How to turbo-charge your Raspberry Pi 5 with an NVMe boot drive

Setting up an NVMe SSD on the Raspberry Pi 5
(Image credit: Tom's Hardware)

The Raspberry Pi 5 introduced PCIe connectivity to the model B form factor and with it we are slowly seeing a number of boards for NVMe SSDs. The first was Pineberry Pi’s Hat Drives, followed by Pimoroni’s NVMe Base. The official Raspberry Pi M.2 board is just on the horizon, as the PIP, a Raspberry Pi word for PCIe Peripheral, specification has just been released.

For the early adopters, who have just received, or built their first NVMe board, how do we get it to work with the Raspberry Pi 5? We’ve been down that road, made the mistakes and have the knowledge to pass on. So let's turbo-charge our Raspberry Pi 5 with a super-speedy NVMe SSD.

For this project you will need 

  • Raspberry Pi 5 running Raspberry Pi OS from micro SD
  • NVMe SSD
  • NVMe HAT
  • USB-to-NVMe adapter (see best SSD enclosures)

Preparing your NVMe drive 

Depending on your NVMe HAT board you can use any of the best NVMe SSDs, but we would choose a 2280 drive as they are cheap and plentiful, just make sure that your HAT board supports them.

1. Boot your Raspberry Pi 5 from a micro SD card.

2. Connect your NVMe SSD to a USB 3 port on the Raspberry Pi 5 via a USB 3 to NVMe adapter. 

3. Complete all of the steps to download and install Raspberry Pi OS in our guide. Install the OS to the NVMe drive and not the micro SD card!

4. Once complete, eject and remove the NVMe drive from the USB adapter. 

Setting up the Raspberry Pi 5 to use an NVMe drive 

With our NVMe drive created, we now need to tell the Raspberry Pi 5 that we want to boot from NVMe and how fast we expect the connection to run at.

1. Open a terminal and use nano to edit the config.txt file. This file is used to alter the configuration of the Raspberry Pi. With it we can overclock the CPU and GPU and in this case set the PCIe connection speed.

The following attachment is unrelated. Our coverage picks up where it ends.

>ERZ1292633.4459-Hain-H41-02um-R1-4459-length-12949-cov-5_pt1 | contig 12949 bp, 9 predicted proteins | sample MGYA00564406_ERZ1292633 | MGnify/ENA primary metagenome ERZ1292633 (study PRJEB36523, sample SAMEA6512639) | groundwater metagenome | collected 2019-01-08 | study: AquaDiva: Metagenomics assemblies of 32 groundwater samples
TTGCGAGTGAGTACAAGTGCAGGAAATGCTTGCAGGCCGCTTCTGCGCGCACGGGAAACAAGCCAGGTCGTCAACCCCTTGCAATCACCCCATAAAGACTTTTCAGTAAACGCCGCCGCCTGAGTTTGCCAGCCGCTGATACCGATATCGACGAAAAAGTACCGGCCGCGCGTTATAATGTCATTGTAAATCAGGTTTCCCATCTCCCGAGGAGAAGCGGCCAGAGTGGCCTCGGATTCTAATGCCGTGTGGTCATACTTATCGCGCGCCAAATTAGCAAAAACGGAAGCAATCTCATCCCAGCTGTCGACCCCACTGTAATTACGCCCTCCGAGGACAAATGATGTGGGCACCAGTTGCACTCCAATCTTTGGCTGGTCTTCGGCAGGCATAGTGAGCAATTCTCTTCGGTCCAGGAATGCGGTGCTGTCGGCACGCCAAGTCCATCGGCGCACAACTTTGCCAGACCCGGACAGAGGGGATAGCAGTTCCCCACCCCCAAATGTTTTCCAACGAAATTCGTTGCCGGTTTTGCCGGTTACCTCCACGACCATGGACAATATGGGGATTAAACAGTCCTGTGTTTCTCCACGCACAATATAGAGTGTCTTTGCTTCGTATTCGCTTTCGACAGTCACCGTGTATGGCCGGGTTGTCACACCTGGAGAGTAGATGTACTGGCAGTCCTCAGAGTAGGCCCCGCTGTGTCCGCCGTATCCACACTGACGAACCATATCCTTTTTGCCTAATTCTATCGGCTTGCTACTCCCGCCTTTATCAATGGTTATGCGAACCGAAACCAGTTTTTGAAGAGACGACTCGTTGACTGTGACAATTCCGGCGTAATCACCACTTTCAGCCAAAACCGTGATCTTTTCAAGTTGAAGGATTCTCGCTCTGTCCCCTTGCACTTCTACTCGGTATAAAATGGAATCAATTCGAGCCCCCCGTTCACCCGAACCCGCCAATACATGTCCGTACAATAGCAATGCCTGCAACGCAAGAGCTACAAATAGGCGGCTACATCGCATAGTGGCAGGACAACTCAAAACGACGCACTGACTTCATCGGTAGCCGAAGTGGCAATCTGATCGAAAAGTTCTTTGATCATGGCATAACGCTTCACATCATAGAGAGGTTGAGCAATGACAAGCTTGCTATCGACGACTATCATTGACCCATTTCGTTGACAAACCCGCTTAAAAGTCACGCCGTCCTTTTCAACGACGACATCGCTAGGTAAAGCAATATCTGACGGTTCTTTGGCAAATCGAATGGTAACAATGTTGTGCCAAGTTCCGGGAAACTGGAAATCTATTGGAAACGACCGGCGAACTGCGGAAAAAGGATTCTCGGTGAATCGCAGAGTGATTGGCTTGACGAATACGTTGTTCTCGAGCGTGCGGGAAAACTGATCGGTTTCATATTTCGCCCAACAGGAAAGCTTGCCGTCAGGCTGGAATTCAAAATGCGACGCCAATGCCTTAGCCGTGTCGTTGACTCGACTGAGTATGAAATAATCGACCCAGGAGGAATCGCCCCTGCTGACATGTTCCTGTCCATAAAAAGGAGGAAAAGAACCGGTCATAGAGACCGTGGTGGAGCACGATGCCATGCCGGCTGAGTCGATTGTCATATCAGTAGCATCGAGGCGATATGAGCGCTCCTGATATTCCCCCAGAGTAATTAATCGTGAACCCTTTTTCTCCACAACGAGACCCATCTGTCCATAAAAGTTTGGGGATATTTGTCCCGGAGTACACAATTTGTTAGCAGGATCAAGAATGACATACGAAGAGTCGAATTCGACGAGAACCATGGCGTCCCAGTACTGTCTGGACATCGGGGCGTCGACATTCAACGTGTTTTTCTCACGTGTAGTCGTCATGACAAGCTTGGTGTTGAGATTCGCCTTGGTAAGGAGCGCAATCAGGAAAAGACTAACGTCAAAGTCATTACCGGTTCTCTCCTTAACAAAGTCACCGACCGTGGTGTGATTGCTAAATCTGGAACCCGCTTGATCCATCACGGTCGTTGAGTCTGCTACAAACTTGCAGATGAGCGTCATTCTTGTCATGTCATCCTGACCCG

sudo nano /boot/config.txt

2. Using the cursor keys, move down to the bottom of the file and add a section for NVMe configuration. We use a comment to denote what this block will do.

#NVMe Configuration

3. Set the PCIe connection speed. There is official support for PCIe Gen 2 speeds, but we’ve tested Gen 3 and it works perfectly. Your mileage may vary, so if it doesn’t work, change this to 2.


(Image credit: Tom's Hardware)

4. Press CTRL + X. Then press Y and Enter to save and exit the editor.

5. Reboot the Raspberry Pi for the change to take effect. 

6. Open a terminal and edit the EEPROM.

sudo rpi-eeprom-config --edit

7. Change the BOOT_ORDER line to boot from NVMe. Adding 6 to the end of the line will set the Raspberry Pi 5 to look for a bootable NVMe drive first.


(Image credit: Tom's Hardware)

8. Add a line to enable custom PCIe boards to be used with the Raspberry Pi 5.


9. Press CTRL + X. Then press Y and Enter to save and exit the editor.

10. Reboot the Raspberry Pi for the change to take effect. Check that your Raspberry Pi 5 reboots correctly before moving on.

11. Power off the Raspberry Pi 5 and remove the USB C power connection from the Pi. We need to make sure that the power is off.

12. Gently lift the PCIe connector plastic housing so that it unlocks and insert the flat flex cable so that the gold “teeth” are facing the USB / Ethernet ports.  

(Image credit: Tom's Hardware)

13. Gently apply pressure to the plastic connector housing so that the cable is locked in place. 

14. Perform the same procedure on the NVMe board. 

15. Insert your NVMe drive with Raspberry Pi OS into the NVMe board and secure it in place. Follow the instructions for your chosen board.

16. Check all of the connections are correct and then power up the Raspberry Pi 5. 

(Image credit: Tom's Hardware)

Your Raspberry Pi 5 is now booting from NVMe and you can enjoy the speed boost that it provides. 

Les Pounder

Les Pounder is an associate editor at Tom's Hardware. He is a creative technologist and for seven years has created projects to educate and inspire minds both young and old. He has worked with the Raspberry Pi Foundation to write and deliver their teacher training program "Picademy".

  • synthetic hooman
    Very helpful, but please include the make and model of the NVMe HAT you are using, and a link so we know where to purchase.
  • if not myString:
    synthetic hooman said:
    Very helpful, but please include the make and model of the NVMe HAT you are using, and a link so we know where to purchase.
    The name of the board is printed on it.